Consumers, designers, people… Did you confess yourself?
Have you ever thought about the consequences of your actions, even the smallest and apparently insignificant ones that could, however, have consequences on the world we live in? You’re still on time, we’re still on time.
Because there is always hope, there is always the desire to do better, to be better, for ourselves, others and the surrounding environment. Speaking about it, the brand Freitag, during the Design Week in Milan, reminds us of the importance of thinking about our daily habits and on the “influences” from which we are enchanted every day. With the installation «UNFLUENCER – DE-SINNING THE DESIGNER», in collaboration with the artist George Lendorff, Freitag puts us in front of what is good and bad in design nowadays, offering an opposite but sincere point of view about beauty, the primary use of an object and sustainability.
An exceptional guide for us during this spiritual, or rather moral, journey was Daniel Freitag himself, the co-founder of the brand. Drawing inspiration from the surrounding exhibition, his biodegradable clothes and the Freitag’s manifesto regarding the circular economy, Daniel told us about all the steps of this path of “de-sinning,” in order to share the need for a positive, conscious and rapid change, an idea that can be found in every Freitag product. Conscious of the fact that we are all sinners (even himself, as he admitted smiling), Daniel’s words and the visit to the exhibition have made us even more aware about the current situation, bringing us to confess ourselves and to start over again, and in a better way.
Sustainability, design, and creativity: what do you think is the key element to combine these elements in an ever-new way?
First, consider being wrong which means you need to learn through your all life.
Second, I think it’s a team sport, I think diversity, having processes and organizational structures which provide a space for people to cooperate.
And third, a common purpose within the people who should cooperate.
I think with these 3 elements you probably have a constant process.
Since it’s Design Week, in what ways would you like to see the relationship between design and sustainability developing in the future?
I remember having a speech at a design school and they were talking about design and about sustainable design and, to me, sustainability has to be really part of it. For me, there is no design without sustainability. I think it’s the obligation of designers and creatives nowadays to not just thinking about the primary use, the beauty and the function of the product but also what happens after the primary use. How can you bring it into a circular system and it doesn’t even need to be a product, you can create a service instead out of it, so I think there are now so many different angles to sustainability. And this is just an obligation for creatives and designer to consider this.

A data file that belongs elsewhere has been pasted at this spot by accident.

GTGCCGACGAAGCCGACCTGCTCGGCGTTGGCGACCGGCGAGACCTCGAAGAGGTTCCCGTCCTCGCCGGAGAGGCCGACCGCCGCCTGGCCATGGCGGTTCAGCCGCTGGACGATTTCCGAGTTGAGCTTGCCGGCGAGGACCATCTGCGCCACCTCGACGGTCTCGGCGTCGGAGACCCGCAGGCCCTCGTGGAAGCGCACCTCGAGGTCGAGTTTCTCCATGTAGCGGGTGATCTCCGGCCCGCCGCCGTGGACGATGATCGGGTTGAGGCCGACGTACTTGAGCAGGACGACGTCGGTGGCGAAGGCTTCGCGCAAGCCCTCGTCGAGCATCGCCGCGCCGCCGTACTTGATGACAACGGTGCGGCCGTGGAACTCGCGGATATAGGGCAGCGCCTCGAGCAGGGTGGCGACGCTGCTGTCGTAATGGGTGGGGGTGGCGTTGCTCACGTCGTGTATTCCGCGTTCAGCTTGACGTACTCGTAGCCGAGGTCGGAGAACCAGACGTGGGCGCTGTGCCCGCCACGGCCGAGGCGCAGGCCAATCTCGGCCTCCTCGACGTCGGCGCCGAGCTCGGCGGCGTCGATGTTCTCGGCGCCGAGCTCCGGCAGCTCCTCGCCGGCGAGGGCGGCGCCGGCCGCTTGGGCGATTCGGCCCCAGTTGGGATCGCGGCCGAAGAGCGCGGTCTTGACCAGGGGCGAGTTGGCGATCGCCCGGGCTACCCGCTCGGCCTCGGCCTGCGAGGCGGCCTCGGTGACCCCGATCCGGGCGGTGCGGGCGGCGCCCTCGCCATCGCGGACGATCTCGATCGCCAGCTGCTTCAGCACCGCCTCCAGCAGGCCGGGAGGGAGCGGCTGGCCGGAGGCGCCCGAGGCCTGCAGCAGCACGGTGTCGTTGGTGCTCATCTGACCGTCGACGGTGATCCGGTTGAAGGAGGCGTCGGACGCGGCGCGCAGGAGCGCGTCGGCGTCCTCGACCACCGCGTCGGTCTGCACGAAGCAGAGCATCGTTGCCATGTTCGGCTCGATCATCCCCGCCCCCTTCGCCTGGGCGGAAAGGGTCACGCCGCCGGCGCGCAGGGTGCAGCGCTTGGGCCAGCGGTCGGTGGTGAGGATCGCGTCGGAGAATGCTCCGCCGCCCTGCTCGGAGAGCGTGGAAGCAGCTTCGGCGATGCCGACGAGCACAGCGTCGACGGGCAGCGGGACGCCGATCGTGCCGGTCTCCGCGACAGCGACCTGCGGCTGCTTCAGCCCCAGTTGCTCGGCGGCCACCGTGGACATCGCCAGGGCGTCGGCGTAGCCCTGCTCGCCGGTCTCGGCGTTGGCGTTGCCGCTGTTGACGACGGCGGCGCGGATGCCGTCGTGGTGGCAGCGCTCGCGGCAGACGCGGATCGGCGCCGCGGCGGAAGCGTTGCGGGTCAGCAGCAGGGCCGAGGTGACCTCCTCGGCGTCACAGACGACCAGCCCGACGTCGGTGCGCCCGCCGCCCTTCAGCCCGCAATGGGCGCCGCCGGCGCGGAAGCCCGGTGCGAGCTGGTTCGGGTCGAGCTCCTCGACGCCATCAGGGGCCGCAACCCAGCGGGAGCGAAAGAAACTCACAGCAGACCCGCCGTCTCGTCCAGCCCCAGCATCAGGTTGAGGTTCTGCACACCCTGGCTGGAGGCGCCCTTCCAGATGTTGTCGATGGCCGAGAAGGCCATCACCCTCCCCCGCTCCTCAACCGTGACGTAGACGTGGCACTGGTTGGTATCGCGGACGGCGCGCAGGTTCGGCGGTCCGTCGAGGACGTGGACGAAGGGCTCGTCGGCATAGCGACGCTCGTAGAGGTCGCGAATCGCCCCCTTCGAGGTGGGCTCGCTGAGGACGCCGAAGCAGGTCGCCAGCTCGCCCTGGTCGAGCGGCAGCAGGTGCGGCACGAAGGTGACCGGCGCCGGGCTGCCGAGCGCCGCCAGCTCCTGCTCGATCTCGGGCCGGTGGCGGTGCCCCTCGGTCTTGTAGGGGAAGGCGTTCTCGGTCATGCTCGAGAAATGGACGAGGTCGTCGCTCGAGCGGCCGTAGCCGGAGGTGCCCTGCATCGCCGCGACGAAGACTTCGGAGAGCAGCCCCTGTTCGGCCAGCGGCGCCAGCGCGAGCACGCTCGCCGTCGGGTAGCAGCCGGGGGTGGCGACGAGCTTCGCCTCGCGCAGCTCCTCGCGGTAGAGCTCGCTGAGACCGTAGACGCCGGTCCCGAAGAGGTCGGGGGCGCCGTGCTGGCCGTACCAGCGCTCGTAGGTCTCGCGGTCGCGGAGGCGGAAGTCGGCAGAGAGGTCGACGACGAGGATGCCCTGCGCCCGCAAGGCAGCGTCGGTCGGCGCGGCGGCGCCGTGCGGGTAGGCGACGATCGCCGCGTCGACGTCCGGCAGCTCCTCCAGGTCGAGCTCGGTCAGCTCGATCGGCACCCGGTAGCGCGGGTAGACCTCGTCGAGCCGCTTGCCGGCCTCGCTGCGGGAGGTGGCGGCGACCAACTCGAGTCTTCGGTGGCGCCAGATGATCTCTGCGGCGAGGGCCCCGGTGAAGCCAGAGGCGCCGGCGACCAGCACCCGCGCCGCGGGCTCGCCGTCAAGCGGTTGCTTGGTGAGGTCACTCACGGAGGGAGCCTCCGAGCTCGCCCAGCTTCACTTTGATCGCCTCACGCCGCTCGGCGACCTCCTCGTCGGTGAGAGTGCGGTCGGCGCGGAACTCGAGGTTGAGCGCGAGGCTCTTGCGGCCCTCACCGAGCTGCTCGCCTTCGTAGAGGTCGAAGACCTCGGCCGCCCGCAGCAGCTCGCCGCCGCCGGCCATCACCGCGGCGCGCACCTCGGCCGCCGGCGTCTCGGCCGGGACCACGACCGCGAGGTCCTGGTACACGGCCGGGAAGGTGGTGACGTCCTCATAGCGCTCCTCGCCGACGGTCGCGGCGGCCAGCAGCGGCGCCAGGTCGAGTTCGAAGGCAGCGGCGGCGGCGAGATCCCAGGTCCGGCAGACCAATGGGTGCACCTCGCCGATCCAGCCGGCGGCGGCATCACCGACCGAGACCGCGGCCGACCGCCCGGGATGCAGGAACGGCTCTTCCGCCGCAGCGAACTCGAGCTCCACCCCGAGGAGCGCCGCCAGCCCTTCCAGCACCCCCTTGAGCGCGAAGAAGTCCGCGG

It should be an obligation in each and every other field.
Yes, exactly. Not just for the marketing department, but also it should be a core strategy of all the brands and companies. On top of that, you can build your brand image, your aesthetic, but this is in the second layer whereas the base layer should be sustainability for me.
“For me, there is no design without sustainability.”
This exhibition is called «UNFLUENCER – DE-SINNING THE DESIGNER»: what does sincerity of confessing even sins and mistakes represent for you in such a hectic reality, what’s the purpose of confessing?
Of course, we are serious about it but not too earnest or we are earnest about it but not too serious.
Milano Design Week is all about beauty and nice products and aesthetics and beautiful design and so we just had the feeling that if we provided an opposite approach and talk about your design sins would maybe be an interesting opposite perspective. I believe it’s not up to us to be moralistic and say what’s good or wrong but to provide a space where everybody can reflect by themselves what they believe is good or bad.
So that’s why we also have these three zones in our exhibition: the first is more like the moment to “unfluence” yourself, the light installation by George Landorff is something where you kind of lose perspective, you lose the feeling for space and time and this is the slowdown moment.
Afterward – this is quite experimental – we have a confession booth and we play with this commercial system of the ticket you take when you enter the post office and then you are called to the confession; we really tried to combine a learn system from commercial environments and bring it into this little bit funny part of confessing. And there we basically bring people together, sometimes it works out, sometimes people walk in and nobody is coming and they go out again. I saw people for 10 minutes sitting in there and having, obviously, a long conversation, from time to time I sit there and just have some random encounters with people, talking about good and bad design.
And the third part of the exhibition is really getting into the action, so you can hand-check and tag a commitment onto the bag you probably have from another brand, the bag you already own or we also provide a very simple Freitag linen bag where you can tag a statement and bring the discussion out on the streets of Milan.